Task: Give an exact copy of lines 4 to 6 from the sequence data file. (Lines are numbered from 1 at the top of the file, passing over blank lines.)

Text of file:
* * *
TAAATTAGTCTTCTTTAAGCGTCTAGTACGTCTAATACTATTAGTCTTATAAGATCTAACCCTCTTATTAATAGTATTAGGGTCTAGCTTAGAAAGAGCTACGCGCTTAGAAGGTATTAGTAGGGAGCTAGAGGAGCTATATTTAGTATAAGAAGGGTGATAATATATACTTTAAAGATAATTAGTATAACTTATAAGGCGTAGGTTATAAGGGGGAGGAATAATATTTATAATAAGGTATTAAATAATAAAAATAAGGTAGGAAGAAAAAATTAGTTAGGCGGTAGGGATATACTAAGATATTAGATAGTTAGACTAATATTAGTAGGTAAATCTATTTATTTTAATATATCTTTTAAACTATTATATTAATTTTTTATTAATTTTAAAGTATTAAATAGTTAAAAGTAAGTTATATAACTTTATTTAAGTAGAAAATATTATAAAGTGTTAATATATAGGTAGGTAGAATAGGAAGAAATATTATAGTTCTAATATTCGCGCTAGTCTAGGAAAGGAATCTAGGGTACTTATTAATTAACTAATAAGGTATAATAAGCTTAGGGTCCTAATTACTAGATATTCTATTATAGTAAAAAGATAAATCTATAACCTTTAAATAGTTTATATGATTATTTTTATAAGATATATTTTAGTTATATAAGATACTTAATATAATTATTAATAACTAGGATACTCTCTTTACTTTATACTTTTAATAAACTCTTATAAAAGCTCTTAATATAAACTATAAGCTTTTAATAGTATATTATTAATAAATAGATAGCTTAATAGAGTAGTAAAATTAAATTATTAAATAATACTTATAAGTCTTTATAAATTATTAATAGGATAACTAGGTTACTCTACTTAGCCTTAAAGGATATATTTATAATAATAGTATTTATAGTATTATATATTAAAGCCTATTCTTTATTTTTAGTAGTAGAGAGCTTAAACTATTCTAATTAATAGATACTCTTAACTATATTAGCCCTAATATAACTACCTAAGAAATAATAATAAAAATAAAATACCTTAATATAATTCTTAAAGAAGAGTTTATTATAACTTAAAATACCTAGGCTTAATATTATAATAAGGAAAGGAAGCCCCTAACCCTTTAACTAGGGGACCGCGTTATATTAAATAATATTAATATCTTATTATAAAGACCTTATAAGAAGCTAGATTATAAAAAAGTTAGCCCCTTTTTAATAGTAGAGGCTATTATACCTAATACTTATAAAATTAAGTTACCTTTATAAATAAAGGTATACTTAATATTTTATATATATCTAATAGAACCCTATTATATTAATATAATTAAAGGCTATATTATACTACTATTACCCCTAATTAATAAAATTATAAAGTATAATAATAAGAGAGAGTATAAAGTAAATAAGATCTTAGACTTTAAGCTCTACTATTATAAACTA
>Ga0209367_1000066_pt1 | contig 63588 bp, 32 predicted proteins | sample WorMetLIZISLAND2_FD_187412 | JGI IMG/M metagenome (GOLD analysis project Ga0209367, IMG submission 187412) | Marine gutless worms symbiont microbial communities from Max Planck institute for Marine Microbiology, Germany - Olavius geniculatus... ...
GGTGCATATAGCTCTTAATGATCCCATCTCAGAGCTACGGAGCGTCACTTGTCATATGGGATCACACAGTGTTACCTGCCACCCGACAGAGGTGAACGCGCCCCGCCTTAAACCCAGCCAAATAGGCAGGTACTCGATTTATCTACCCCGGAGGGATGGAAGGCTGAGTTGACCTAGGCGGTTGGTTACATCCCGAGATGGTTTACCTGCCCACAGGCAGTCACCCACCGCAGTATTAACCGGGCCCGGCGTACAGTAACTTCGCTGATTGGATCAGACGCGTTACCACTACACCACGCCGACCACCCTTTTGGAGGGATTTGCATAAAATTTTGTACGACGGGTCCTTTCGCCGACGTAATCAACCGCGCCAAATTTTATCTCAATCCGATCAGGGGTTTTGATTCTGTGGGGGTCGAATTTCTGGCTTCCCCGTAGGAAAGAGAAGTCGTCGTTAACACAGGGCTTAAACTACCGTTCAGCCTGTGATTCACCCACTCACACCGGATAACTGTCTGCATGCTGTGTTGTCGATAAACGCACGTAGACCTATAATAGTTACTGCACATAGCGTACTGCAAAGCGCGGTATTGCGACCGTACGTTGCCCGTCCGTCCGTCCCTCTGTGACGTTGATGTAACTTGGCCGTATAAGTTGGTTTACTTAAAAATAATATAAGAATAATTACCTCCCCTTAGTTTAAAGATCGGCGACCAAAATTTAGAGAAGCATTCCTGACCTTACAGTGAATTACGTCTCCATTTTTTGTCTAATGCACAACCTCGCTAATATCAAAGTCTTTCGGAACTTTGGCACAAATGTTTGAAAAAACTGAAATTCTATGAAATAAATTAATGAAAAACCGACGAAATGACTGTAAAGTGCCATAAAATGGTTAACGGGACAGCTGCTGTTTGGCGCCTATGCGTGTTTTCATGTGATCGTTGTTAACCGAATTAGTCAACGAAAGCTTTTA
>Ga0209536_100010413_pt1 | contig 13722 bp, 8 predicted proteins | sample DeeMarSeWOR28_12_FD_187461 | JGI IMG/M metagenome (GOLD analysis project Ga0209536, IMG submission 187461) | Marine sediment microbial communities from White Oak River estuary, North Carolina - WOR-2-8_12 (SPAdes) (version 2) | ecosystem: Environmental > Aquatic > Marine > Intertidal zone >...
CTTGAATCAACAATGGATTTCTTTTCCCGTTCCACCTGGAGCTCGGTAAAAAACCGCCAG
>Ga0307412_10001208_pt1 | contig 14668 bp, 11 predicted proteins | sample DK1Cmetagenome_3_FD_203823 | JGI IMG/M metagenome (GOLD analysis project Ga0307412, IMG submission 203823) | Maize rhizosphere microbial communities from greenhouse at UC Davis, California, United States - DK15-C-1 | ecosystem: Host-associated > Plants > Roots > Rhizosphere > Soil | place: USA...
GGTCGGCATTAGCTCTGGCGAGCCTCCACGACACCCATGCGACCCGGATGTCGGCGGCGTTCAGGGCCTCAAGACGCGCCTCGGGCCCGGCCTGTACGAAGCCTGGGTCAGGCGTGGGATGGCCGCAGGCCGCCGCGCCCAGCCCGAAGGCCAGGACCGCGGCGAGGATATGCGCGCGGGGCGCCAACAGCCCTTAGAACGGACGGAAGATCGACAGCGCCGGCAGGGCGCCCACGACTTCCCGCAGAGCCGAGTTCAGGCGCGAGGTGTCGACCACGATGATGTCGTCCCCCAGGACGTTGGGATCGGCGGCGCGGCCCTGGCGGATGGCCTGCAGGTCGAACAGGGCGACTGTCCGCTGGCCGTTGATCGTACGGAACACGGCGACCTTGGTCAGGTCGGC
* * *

>Ga0209536_100010413_pt1 | contig 13722 bp, 8 predicted proteins | sample DeeMarSeWOR28_12_FD_187461 | JGI IMG/M metagenome (GOLD analysis project Ga0209536, IMG submission 187461) | Marine sediment microbial communities from White Oak River estuary, North Carolina - WOR-2-8_12 (SPAdes) (version 2) | ecosystem: Environmental > Aquatic > Marine > Intertidal zone >...
CTTGAATCAACAATGGATTTCTTTTCCCGTTCCACCTGGAGCTCGGTAAAAAACCGCCAG
>Ga0307412_10001208_pt1 | contig 14668 bp, 11 predicted proteins | sample DK1Cmetagenome_3_FD_203823 | JGI IMG/M metagenome (GOLD analysis project Ga0307412, IMG submission 203823) | Maize rhizosphere microbial communities from greenhouse at UC Davis, California, United States - DK15-C-1 | ecosystem: Host-associated > Plants > Roots > Rhizosphere > Soil | place: USA...